The point of upside-down drawing is that it forces us to abandon our preconceived ideas of what eyes, ears, or noses look like and just copy the lines in front of us. We're drawing what we see instead of what we think we see.
When I taught the women's class at my church a few Sundays ago, I brought a sketch of a cat and asked everybody do this. Afterward someone approached me, amazed because she swore she wasn't artistic but her drawing turned out beautifully!
Which was exactly the point of my lesson: changing your perspective often helps you to see something a lot more clearly.
We're all told to love others. The scriptures say to "love thy neighbor as thyself" (Matthew 22: 39,) "love your enemies" (Matthew 5: 44,) and "love one another, even as I [Jesus Christ] have loved you" (John 15: 12.)
But it's sometimes really hard to love others, especially people who are different from us. People who talk, act, or think in ways that are totally backward.
It reminds me of a funny story about someone from my church listening to her 4-year-old daughter watching TV in the other room. When the little girl complained loudly, "Mom, that chicken is weird" she went in to see what was on TV. "Honey," she said after a minute, "That chicken is a peacock."
Usually when we deal with other people, we don't have all the facts. We can't possibly know all the reasons why someone else acts or believes the way they do.
We may not be able to understand them, but we can always love them. And if you're finding it particularly difficult to love someone, the problem might be your perspective.
If you've ever had a teenager or been one, you'll know how fond they can be of positioning themselves nanometers away from the mirror and fixating on a single zit on their forehead. They can stare at an ugly blemish so closely and for so long that it comes to define their entire being — at least, in their own mind.
Unfortunately we can sometimes be like that with other people that get on our nerves, looking so close-up at the flaw that irritates us until it seems like there's nothing there except for that one thing that drives us crazy.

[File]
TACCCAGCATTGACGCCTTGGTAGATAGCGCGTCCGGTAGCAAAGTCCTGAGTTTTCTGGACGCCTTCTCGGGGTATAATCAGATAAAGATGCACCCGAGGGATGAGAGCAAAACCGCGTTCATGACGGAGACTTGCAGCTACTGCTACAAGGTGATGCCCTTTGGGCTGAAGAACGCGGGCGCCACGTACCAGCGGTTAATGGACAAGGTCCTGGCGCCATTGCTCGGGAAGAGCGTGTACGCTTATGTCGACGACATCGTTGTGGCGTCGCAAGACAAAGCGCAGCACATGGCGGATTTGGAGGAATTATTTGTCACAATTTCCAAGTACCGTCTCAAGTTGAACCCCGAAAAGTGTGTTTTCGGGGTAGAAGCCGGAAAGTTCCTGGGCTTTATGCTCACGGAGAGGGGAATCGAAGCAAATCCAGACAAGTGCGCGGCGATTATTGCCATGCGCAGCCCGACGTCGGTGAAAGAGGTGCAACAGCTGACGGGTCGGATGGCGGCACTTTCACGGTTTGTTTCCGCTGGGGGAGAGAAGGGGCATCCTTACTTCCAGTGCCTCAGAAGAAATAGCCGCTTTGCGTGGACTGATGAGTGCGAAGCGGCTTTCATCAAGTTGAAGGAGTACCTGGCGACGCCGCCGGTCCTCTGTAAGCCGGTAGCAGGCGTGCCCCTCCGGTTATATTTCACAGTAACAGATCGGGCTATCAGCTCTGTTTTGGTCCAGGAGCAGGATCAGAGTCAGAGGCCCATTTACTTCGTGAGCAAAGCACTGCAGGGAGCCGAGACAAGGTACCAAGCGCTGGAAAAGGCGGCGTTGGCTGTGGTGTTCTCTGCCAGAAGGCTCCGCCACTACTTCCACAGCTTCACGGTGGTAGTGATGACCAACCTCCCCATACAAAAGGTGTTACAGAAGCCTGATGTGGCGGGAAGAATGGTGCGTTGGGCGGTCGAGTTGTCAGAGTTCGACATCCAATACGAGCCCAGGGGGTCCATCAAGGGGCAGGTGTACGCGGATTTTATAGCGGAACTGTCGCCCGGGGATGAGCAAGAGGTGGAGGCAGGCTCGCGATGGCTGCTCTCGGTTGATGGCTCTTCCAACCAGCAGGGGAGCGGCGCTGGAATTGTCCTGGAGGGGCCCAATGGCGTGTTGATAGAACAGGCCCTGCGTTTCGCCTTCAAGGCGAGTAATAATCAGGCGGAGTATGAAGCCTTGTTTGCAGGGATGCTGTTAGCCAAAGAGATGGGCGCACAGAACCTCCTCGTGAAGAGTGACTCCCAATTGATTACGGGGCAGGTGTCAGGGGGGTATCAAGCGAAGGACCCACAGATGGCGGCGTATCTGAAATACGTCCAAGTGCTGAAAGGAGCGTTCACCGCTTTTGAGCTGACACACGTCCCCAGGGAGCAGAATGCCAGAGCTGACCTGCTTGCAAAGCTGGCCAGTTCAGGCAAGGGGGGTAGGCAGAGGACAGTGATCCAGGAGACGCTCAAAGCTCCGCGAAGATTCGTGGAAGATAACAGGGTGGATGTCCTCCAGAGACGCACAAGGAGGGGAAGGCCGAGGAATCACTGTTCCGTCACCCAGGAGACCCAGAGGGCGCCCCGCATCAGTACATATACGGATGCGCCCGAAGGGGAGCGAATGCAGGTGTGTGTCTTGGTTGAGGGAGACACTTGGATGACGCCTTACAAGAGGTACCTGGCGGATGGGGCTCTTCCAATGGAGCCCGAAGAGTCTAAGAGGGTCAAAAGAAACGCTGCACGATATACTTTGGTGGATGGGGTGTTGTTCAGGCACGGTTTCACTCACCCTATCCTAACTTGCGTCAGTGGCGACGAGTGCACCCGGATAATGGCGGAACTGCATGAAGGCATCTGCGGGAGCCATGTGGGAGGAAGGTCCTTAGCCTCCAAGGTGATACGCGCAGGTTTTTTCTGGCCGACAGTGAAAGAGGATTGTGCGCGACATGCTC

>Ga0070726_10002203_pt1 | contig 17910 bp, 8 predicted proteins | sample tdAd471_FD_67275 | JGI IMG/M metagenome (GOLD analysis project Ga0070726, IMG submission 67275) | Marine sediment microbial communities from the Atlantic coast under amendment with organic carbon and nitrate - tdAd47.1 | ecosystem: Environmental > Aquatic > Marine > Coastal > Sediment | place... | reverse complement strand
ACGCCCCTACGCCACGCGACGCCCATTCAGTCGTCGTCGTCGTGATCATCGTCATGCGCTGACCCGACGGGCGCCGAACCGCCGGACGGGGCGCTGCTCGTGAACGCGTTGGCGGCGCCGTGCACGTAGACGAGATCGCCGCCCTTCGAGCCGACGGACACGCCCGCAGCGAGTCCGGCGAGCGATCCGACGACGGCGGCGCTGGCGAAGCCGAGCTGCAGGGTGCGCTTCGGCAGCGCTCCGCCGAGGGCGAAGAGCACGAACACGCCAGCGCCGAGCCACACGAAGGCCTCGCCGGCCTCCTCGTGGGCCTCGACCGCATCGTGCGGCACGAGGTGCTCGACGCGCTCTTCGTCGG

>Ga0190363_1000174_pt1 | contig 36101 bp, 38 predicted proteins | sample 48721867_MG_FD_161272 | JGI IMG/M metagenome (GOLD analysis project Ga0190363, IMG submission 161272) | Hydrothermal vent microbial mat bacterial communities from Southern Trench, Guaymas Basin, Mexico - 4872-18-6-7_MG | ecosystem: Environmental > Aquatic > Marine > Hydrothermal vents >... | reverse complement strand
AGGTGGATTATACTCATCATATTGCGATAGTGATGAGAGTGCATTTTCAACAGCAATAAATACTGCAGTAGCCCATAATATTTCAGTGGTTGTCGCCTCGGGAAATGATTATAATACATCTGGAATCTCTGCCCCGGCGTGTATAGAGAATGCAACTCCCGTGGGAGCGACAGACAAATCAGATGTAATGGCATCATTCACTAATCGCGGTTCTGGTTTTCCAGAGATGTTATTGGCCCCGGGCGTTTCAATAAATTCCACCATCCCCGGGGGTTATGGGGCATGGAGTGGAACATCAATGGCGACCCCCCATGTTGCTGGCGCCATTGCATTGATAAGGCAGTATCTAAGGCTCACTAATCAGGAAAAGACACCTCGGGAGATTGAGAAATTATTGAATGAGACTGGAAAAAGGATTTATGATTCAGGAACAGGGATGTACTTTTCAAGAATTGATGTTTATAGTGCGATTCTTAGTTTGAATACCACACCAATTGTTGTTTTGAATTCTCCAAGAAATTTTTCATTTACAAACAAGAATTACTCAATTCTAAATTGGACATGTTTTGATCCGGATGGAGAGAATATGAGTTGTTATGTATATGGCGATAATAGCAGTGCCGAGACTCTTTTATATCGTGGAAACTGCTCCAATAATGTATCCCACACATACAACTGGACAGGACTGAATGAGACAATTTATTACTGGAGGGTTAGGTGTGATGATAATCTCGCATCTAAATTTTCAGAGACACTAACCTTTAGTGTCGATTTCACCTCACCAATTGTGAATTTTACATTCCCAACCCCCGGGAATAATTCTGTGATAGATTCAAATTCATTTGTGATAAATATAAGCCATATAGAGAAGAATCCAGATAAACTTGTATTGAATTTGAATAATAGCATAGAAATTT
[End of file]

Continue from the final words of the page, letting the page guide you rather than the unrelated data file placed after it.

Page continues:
If you know anyone like that, and we all do, my advice would be to step back a little. The laser-like focus on that person's flaw (or flaws) isn't going to give us a very accurate picture of who they really are.
If we step back, way back, then our perspective changes. Hopefully we can see the whole person, including their good qualities, and even if not, we can take another giant step back and remember that God loves that person more than we can even imagine.
In art, "perspective" is defined as:
representing three-dimensional objects on a two-dimensional surface so as to give the right impression of their height, width, depth, and position in relation to each other.Can I just emphasize the "in relation to each other" part?
The most important thing to remember is that the very same God who loves you infinitely also loves that exasperating other person just as much.
Understanding this very important truth, that God loves each of us the most, and that nothing anyone says or does can make God love him less than the most, is the key to loving even the most difficult and unlovable person we meet.
And maybe we can even learn something from people who are maddeningly different from us — that's usually the way it goes.